Across the workers’ compensation industry, the concept of a worker advocacy model has been around for a while, but has only seen notable adoption in recent years.

Even among those not adopting a formal advocacy approach, mindsets are shifting. Formerly claims-centric programs are becoming worker-centric and it’s a win all around: better outcomes; greater productivity; safer, healthier employees and a stronger bottom line.

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That’s what you’ll see in this month’s issue of Risk & Insurance® when you read the profiles of the four recipients of the 2018 Theodore Roosevelt Workers’ Compensation and Disability Management Award, sponsored by PMA Companies. These four programs put workers front and center in everything they do.

“We were focused on building up a program with an eye on our partner experience. Cost was at the bottom of the list. Doing a better job by our partners was at the top,” said Steve Legg, director of risk management for Starbucks.

Starbucks put claims reporting in the hands of its partners, an exemplary act of trust. The coffee company also put itself in workers’ shoes to identify and remove points of friction.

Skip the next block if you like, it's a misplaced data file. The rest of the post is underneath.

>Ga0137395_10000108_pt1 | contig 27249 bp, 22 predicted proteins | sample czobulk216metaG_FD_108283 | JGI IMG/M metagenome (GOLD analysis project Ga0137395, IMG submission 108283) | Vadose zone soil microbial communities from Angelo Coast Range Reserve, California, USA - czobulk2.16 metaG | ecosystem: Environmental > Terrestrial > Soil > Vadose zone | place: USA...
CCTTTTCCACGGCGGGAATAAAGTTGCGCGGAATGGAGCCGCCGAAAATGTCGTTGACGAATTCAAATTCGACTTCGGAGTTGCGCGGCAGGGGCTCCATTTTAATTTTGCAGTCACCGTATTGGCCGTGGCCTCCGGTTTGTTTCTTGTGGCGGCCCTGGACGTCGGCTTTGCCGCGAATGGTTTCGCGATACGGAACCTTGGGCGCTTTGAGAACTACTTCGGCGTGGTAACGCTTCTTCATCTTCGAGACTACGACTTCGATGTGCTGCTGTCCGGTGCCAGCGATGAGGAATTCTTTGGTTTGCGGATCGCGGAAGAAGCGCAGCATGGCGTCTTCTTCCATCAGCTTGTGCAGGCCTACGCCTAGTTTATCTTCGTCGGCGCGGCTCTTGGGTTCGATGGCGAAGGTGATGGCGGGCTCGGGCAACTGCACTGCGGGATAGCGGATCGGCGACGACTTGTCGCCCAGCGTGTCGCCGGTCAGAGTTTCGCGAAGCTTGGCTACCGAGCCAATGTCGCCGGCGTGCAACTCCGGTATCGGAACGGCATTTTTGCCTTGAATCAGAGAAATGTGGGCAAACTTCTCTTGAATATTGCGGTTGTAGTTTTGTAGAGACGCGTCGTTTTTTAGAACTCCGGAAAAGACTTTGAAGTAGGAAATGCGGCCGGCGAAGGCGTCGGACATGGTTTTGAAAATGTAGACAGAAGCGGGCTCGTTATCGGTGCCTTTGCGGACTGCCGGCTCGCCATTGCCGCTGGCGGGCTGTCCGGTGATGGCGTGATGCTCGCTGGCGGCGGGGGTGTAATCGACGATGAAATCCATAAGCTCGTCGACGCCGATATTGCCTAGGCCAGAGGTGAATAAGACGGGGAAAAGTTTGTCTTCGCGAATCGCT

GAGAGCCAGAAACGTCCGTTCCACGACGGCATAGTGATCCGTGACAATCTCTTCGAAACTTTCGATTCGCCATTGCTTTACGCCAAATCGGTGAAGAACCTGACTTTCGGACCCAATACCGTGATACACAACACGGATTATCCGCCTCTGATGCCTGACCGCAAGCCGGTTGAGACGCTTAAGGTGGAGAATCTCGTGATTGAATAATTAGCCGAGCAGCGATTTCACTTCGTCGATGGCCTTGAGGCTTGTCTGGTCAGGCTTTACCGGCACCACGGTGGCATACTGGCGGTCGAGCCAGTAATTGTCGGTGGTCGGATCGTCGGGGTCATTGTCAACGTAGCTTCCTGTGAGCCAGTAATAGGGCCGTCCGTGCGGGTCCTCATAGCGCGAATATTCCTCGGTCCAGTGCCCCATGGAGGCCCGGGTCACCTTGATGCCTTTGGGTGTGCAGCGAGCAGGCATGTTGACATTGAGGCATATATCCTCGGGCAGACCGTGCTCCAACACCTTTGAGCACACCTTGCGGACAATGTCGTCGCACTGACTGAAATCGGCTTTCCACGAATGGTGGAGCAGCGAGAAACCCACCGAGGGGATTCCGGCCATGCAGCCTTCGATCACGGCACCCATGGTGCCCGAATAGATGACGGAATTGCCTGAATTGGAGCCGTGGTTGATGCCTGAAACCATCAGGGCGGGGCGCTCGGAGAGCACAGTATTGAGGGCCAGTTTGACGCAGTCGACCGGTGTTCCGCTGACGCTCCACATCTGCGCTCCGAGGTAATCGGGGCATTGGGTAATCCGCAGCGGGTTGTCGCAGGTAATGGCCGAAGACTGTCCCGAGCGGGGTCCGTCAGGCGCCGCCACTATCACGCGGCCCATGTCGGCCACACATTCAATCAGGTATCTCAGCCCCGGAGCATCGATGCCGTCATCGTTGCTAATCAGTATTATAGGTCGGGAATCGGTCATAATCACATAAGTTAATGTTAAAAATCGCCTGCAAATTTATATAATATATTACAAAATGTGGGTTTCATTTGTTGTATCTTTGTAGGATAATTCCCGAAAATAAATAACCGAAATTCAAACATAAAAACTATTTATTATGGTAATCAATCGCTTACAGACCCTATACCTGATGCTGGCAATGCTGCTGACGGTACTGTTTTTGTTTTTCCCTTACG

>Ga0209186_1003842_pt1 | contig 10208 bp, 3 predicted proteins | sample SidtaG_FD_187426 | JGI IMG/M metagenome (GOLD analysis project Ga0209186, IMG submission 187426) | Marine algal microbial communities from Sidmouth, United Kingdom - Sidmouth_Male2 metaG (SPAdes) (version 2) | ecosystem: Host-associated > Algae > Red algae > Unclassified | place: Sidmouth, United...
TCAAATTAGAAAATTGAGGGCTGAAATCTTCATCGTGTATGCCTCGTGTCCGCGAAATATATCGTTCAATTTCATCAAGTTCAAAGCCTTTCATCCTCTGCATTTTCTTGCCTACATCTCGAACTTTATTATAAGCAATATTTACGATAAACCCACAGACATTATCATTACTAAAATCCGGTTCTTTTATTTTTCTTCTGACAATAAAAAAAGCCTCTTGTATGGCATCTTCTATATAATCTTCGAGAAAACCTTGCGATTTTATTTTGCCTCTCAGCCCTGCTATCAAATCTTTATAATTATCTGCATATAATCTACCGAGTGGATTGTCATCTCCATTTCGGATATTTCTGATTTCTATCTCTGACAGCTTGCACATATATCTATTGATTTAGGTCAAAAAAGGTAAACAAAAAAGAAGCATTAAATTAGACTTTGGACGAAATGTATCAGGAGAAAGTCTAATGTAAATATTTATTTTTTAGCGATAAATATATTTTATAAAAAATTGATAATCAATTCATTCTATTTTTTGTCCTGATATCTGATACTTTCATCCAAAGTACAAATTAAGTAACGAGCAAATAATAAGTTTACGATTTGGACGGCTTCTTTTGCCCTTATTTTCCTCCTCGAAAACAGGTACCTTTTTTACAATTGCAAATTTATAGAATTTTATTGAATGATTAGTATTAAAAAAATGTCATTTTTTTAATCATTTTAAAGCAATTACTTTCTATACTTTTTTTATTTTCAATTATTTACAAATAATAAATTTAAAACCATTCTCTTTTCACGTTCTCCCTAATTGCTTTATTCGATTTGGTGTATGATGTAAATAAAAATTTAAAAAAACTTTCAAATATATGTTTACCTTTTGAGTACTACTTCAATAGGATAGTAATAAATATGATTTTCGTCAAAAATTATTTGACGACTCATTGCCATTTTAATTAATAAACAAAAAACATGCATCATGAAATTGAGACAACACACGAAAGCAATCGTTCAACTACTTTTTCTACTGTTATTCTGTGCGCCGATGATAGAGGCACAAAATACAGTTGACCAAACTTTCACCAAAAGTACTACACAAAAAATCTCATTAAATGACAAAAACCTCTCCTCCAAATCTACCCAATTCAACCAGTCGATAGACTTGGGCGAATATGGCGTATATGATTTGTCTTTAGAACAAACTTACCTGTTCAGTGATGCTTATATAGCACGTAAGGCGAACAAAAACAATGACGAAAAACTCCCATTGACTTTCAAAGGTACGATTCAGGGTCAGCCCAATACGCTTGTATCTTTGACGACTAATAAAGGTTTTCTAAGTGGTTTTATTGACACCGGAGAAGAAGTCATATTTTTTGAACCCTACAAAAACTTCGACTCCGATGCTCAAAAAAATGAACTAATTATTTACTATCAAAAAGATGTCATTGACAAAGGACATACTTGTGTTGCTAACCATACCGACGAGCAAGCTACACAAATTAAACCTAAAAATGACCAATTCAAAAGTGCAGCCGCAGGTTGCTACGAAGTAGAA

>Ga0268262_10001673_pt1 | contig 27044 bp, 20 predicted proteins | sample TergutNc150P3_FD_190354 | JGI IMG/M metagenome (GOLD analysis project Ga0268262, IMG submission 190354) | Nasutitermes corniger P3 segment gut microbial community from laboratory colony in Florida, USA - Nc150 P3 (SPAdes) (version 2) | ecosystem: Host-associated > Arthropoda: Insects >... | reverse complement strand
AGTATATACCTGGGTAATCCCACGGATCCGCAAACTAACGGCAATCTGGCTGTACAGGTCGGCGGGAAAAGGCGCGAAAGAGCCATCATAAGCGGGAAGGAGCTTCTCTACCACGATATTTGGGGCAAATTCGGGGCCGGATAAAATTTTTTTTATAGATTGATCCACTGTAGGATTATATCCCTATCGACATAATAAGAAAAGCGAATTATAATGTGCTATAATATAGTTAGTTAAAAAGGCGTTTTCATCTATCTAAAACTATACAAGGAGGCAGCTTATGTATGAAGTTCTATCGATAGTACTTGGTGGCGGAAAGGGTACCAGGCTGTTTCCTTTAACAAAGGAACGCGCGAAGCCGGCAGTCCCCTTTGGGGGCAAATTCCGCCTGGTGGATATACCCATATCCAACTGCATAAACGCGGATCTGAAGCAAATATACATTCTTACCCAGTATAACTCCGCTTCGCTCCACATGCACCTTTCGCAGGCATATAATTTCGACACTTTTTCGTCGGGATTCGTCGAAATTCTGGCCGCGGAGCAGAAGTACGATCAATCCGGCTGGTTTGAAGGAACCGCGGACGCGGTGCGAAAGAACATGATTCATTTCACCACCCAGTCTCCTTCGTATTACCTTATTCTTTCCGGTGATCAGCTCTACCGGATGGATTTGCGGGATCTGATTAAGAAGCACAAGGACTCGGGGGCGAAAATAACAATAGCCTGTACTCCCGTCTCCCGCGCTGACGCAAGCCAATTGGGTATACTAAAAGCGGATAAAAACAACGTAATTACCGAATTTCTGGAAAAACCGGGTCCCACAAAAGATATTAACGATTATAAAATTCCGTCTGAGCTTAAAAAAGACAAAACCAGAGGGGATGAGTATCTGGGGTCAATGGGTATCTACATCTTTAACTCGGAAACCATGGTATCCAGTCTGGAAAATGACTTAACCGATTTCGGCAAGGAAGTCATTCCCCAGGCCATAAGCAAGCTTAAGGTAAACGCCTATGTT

That led to a call center run by Starbucks’ TPA and a dedicated telephonic case management team so that partners can speak to a live person without the frustration of ‘phone tag’ and unanswered questions.

“We were focused on building up a program with an eye on our partner experience. Cost was at the bottom of the list. Doing a better job by our partners was at the top.” — Steve Legg, director of risk management, Starbucks

Starbucks also implemented direct deposit for lost-time pay, eliminating stressful wait times for injured partners, and allowing them to focus on healing.

For Starbucks, as for all of the 2018 Teddy Award winners, the approach is netting measurable results. With higher partner satisfaction, it has seen a 50 percent decrease in litigation.

Teddy winner Main Line Health (MLH) adopted worker advocacy in a way that goes far beyond claims.